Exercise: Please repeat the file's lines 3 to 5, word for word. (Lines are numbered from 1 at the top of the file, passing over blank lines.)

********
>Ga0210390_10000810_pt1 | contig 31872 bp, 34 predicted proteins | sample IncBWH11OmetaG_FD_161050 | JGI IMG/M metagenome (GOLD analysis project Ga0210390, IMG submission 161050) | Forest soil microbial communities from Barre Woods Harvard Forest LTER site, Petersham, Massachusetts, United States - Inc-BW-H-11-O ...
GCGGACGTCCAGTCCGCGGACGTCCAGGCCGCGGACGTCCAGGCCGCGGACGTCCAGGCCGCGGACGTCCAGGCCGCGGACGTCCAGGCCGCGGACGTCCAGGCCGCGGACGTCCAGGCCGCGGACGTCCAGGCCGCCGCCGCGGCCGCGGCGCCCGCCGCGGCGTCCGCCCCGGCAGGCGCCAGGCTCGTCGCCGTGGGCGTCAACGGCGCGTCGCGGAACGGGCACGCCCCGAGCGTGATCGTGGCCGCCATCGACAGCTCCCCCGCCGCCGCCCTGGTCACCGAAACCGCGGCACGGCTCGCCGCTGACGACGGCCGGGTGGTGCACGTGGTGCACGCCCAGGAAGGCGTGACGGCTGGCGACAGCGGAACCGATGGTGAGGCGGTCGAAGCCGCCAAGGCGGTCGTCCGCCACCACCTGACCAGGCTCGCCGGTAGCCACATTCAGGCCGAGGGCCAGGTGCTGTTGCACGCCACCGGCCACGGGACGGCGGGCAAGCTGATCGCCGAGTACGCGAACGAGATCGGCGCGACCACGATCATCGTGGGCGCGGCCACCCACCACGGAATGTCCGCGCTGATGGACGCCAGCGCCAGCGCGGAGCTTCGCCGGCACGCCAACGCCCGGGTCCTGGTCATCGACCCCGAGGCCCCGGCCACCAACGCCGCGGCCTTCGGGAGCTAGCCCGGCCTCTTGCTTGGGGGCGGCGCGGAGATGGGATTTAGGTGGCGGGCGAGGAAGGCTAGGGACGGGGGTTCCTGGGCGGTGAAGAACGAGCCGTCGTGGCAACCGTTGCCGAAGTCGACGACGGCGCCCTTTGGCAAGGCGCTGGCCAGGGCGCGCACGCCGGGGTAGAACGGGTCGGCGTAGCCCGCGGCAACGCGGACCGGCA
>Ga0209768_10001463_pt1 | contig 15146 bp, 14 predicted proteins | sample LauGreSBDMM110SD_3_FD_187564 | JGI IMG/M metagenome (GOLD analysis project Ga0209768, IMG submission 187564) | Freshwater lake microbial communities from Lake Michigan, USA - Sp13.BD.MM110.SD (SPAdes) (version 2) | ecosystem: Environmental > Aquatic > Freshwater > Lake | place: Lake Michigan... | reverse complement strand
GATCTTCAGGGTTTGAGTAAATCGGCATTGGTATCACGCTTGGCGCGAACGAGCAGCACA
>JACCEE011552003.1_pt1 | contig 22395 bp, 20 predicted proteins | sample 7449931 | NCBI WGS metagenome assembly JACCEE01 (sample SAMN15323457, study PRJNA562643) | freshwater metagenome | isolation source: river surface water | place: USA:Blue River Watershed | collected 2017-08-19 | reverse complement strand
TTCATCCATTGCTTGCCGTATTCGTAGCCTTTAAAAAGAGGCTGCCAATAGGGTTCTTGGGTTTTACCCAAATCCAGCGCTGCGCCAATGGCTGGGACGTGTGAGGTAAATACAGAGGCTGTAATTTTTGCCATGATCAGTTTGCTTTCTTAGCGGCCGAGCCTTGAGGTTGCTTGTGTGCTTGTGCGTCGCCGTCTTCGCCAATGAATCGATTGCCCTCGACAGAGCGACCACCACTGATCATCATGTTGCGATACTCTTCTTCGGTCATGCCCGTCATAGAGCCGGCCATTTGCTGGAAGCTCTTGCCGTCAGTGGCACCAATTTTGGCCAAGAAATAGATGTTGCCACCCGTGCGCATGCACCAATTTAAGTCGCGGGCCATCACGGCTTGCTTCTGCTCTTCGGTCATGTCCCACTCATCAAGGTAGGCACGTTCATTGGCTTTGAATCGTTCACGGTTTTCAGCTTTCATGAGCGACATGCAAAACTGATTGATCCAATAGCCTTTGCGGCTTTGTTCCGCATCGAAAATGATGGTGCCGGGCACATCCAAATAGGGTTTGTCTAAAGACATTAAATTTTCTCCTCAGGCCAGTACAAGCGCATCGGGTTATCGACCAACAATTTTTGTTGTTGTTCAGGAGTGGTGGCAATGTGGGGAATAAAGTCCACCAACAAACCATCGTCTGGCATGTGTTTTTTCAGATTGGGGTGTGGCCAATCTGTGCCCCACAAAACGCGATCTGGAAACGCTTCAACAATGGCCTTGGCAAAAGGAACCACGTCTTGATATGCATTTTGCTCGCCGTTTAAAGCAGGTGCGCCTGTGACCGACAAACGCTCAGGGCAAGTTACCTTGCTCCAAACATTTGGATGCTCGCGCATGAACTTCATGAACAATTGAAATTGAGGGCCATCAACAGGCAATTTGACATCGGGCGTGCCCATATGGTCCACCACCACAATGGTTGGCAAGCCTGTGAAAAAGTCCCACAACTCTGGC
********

>Ga0209768_10001463_pt1 | contig 15146 bp, 14 predicted proteins | sample LauGreSBDMM110SD_3_FD_187564 | JGI IMG/M metagenome (GOLD analysis project Ga0209768, IMG submission 187564) | Freshwater lake microbial communities from Lake Michigan, USA - Sp13.BD.MM110.SD (SPAdes) (version 2) | ecosystem: Environmental > Aquatic > Freshwater > Lake | place: Lake Michigan... | reverse complement strand
GATCTTCAGGGTTTGAGTAAATCGGCATTGGTATCACGCTTGGCGCGAACGAGCAGCACA
>JACCEE011552003.1_pt1 | contig 22395 bp, 20 predicted proteins | sample 7449931 | NCBI WGS metagenome assembly JACCEE01 (sample SAMN15323457, study PRJNA562643) | freshwater metagenome | isolation source: river surface water | place: USA:Blue River Watershed | collected 2017-08-19 | reverse complement strand